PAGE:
Title: Plastic surgeons' society tells what it knows about saline implants. (American Society of Plastic and Reconstructive Surgeons) (U.S. Food and Drug Administration) Citation: Cancer Weekly, April 19, 1993 p8(2)
Subjects: Breast implants_Health aspects
Full Text COPYRIGHT Charles Henderson, Publisher 1993
The American Society of Plastic and Reconstructive Surgeons (ASPRS) submitted information to the U.S. Food and Drug Administration (FDA) in accordance with a deadline to present comments on saline-filled breast implants.
The information includes the following:
* Safety questions on saline-filled breast implants revolve primarily around the implant's silicone shell and valve, since the implant is filled with a sterile saltwater solution that is harmlessly absorbed by the body if a rupture occurs.
* The silicone shell of the saline implants parallels the material that makes up other medical devices, such as cardiac pacemakers, intravascular catheters, and hydrocephalus shunts. Large numbers of such implantable devices have been and are currently in place without complaints of adverse immunological effects.
* The question of whether prolonged contact with the breast implant's silicone shell could produce a risk of immunological disorder awaits resolution. Current epidemiological studies are under way to examine this relationship with silicone gel-filled implants.
* Because of a newer, "textured" design in implants' silicone shells, the incidence of capsular contracture (hardening of the breast as scar tissue contracts around the implant) is expected to decrease with patients who are implanted with the textured design.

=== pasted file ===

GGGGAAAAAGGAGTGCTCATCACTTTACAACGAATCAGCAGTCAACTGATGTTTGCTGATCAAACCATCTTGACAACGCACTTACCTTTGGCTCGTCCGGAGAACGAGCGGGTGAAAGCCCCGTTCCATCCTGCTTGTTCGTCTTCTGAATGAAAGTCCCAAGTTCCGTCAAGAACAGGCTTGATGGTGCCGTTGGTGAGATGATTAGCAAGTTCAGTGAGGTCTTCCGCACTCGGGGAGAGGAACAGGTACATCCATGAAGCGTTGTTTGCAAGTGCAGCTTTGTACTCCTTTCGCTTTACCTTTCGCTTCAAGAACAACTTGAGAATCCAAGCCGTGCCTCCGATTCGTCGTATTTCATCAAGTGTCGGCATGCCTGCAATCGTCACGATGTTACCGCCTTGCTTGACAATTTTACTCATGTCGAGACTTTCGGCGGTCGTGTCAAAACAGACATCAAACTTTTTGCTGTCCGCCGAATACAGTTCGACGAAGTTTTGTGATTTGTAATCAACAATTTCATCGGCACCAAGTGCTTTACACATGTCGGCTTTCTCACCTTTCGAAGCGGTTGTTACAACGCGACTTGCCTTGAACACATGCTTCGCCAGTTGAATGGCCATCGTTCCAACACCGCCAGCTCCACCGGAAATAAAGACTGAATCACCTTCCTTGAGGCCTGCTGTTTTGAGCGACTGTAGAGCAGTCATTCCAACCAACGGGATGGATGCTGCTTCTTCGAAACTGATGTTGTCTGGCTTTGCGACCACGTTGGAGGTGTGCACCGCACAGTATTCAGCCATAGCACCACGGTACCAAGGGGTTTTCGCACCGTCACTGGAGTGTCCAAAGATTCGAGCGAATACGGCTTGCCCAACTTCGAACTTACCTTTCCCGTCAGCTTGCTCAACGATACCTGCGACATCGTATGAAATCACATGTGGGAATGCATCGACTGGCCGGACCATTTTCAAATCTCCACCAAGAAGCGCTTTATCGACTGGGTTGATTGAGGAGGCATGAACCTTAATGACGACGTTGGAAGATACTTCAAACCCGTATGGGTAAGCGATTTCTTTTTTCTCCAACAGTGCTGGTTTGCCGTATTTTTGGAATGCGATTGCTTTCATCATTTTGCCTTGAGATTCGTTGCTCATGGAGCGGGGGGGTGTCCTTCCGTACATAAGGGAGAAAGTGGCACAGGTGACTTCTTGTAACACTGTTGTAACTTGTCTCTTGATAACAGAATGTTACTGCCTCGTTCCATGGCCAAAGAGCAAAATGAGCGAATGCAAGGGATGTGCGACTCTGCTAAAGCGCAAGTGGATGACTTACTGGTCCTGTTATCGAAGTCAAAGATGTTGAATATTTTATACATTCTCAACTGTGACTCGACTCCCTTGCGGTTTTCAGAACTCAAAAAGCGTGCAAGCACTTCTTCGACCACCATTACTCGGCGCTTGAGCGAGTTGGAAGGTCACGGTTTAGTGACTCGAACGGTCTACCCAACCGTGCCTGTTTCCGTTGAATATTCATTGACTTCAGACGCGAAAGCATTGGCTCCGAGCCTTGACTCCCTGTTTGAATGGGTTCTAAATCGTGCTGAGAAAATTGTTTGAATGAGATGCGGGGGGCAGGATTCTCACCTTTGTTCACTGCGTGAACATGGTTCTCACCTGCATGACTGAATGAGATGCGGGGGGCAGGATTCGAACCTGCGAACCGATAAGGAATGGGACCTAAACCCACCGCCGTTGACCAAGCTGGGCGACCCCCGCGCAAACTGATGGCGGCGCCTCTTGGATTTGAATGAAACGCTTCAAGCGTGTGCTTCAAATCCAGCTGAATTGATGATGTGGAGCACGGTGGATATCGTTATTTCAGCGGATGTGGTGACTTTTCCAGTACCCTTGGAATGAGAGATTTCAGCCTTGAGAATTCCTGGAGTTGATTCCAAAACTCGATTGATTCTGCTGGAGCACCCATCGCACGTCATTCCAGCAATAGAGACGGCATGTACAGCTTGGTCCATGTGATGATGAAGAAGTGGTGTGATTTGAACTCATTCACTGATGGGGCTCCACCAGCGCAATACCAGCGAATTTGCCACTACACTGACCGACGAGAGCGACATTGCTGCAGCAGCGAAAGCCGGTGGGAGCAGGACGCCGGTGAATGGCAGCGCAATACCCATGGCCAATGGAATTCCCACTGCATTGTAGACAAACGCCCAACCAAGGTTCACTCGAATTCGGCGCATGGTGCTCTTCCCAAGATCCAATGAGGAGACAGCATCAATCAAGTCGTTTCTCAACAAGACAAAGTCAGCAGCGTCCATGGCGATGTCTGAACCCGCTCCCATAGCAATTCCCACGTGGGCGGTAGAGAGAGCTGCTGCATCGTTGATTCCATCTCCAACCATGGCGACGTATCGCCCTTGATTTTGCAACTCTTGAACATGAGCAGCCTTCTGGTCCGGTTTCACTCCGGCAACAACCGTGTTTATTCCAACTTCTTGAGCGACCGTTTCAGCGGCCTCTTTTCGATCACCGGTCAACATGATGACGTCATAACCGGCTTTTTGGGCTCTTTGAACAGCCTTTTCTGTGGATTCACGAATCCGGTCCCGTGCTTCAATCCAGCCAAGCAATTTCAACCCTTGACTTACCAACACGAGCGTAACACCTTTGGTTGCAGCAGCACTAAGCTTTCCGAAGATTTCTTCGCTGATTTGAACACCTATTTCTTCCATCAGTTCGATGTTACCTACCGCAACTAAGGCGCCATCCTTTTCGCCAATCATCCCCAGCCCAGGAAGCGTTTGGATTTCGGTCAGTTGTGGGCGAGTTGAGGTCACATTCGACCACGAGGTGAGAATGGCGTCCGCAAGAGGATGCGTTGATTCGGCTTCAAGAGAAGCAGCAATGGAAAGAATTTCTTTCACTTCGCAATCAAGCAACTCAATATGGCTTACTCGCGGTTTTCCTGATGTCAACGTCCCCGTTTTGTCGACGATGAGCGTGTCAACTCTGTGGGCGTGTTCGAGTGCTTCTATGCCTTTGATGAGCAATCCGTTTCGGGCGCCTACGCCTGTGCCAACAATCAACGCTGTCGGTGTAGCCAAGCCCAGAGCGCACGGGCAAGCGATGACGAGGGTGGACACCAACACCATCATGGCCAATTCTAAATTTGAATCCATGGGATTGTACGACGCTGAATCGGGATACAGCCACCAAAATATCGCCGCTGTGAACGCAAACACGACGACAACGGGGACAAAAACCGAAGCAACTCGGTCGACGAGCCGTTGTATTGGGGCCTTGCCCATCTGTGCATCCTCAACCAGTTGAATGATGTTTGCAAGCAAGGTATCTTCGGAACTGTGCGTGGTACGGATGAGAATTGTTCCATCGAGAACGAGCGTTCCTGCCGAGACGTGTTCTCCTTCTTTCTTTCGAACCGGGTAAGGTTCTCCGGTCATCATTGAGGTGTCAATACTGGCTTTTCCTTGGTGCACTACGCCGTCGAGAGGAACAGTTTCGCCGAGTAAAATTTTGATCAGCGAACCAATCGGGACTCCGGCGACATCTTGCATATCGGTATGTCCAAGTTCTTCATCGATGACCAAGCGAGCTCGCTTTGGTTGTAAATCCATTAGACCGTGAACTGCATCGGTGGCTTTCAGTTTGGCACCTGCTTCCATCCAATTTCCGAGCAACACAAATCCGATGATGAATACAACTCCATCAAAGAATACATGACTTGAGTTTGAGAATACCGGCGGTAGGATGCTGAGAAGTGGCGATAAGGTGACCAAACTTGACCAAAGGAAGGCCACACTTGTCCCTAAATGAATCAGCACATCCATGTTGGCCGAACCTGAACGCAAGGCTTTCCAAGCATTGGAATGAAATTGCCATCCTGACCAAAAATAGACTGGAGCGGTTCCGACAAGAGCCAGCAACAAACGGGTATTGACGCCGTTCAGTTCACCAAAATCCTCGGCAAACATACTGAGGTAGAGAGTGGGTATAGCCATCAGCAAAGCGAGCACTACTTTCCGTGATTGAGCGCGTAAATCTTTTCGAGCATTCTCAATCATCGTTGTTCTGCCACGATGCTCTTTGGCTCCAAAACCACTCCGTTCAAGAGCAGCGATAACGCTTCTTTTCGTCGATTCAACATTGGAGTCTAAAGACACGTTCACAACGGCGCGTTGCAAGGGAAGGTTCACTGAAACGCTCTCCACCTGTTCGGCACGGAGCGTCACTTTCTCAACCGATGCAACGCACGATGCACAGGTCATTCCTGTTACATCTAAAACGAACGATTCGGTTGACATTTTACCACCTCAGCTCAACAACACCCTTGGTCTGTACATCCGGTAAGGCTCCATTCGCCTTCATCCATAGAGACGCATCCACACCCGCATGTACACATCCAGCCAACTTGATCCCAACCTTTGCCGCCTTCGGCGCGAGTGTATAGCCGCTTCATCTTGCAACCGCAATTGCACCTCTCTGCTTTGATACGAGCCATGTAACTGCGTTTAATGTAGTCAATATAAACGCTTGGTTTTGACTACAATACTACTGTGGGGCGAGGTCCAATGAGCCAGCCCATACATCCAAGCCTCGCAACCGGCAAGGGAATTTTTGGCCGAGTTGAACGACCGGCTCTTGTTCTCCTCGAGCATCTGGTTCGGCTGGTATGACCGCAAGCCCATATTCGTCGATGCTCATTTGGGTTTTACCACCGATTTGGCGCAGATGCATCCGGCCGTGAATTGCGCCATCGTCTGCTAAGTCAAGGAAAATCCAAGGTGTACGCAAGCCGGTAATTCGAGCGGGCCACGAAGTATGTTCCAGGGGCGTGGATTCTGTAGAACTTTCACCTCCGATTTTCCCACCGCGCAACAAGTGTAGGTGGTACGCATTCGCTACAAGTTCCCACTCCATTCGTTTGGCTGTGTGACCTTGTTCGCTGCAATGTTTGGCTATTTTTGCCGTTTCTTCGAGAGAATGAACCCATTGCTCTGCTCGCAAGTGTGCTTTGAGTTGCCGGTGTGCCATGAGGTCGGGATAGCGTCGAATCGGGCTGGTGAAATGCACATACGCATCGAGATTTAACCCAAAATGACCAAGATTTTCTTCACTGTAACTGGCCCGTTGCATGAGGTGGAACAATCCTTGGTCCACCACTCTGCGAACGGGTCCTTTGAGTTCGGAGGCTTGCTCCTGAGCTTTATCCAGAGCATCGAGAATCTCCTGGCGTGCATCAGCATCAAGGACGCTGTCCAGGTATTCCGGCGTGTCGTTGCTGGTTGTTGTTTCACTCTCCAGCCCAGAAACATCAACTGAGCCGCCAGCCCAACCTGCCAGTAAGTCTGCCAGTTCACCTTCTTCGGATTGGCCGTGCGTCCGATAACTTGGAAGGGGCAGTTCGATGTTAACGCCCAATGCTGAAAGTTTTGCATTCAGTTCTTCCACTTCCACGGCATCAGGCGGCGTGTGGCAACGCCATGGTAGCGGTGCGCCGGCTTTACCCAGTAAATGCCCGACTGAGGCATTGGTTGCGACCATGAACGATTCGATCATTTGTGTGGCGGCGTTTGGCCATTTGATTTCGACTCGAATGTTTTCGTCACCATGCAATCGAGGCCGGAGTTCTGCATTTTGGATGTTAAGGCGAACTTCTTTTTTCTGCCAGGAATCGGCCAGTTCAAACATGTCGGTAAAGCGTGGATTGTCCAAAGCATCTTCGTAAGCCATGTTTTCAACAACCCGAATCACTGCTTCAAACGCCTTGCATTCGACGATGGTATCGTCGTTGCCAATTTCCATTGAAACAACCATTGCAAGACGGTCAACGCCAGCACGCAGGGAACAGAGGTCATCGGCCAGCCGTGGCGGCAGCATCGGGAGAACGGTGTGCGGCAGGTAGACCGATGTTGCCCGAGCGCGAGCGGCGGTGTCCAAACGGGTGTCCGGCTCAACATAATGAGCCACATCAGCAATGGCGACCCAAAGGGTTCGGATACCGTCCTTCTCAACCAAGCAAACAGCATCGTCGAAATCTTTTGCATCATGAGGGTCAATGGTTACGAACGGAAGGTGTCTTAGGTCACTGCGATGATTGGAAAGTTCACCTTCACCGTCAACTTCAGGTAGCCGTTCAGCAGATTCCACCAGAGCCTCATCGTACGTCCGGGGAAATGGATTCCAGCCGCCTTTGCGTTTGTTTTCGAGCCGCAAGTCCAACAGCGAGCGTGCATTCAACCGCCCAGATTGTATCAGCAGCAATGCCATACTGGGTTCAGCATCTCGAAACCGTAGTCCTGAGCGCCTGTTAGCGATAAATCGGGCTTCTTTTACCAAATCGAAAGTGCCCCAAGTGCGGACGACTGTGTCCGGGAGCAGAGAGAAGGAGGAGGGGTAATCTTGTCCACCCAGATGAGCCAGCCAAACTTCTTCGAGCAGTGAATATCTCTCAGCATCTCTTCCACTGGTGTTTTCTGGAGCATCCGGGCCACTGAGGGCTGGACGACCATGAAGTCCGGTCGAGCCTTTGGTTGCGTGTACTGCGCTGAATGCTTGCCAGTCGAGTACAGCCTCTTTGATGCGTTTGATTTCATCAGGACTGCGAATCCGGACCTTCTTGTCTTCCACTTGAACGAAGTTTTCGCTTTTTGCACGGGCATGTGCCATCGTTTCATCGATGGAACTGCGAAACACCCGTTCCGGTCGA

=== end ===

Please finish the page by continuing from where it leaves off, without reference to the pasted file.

* Data indicate that deflation rates for saline implants are low, especially as the design of implants has improved over the years. Today, the deflation rate amounts to about 1 percent to 2 percent over a 5- to 10 -year time span. More studies on deflation rates are needed that would include an analysis of valve design.
* Well-controlled studies are awaited from radiologists to define the effect of the silicone shell on visualization of breast tissue. Currently, a radiologist trained in particular techniques specifically for patients with breast implants is able to view a large portion of breast tissue to detect early breast cancer.
* Existing studies of breast implants are encouraging and suggest safety and efficacy. The ASPRS agrees that epidemiologic studies, well-designed to eliminate bias, will produce the best data on saline breast implants.
The ASPRS' role in providing this information to the FDA is advisory, acting as advocate for plastic surgery patients to make sure that the FDA looks for data that will help patients make informed decisions. The FDA's review process is designed to collect scientific data from sound scientific studies and does not provide for clinical reports.
The FDA's call for information on saline breast implants continues the process by which the FDA is reviewing all medical devices for government classification and public availability. The FDA was given the power to regulate all medical devices in 1976.
Saline-filled breast implants are currently the only alternative for women who seek breast augmentation for aesthetic reasons. Saline-filled breast implants are also available for reconstructive purposes. Silicone gel-filled implants are available only under strict guidelines for women who need breast reconstruction after mastectomy, to correct a congenital deformity or for other reconstructive reasons.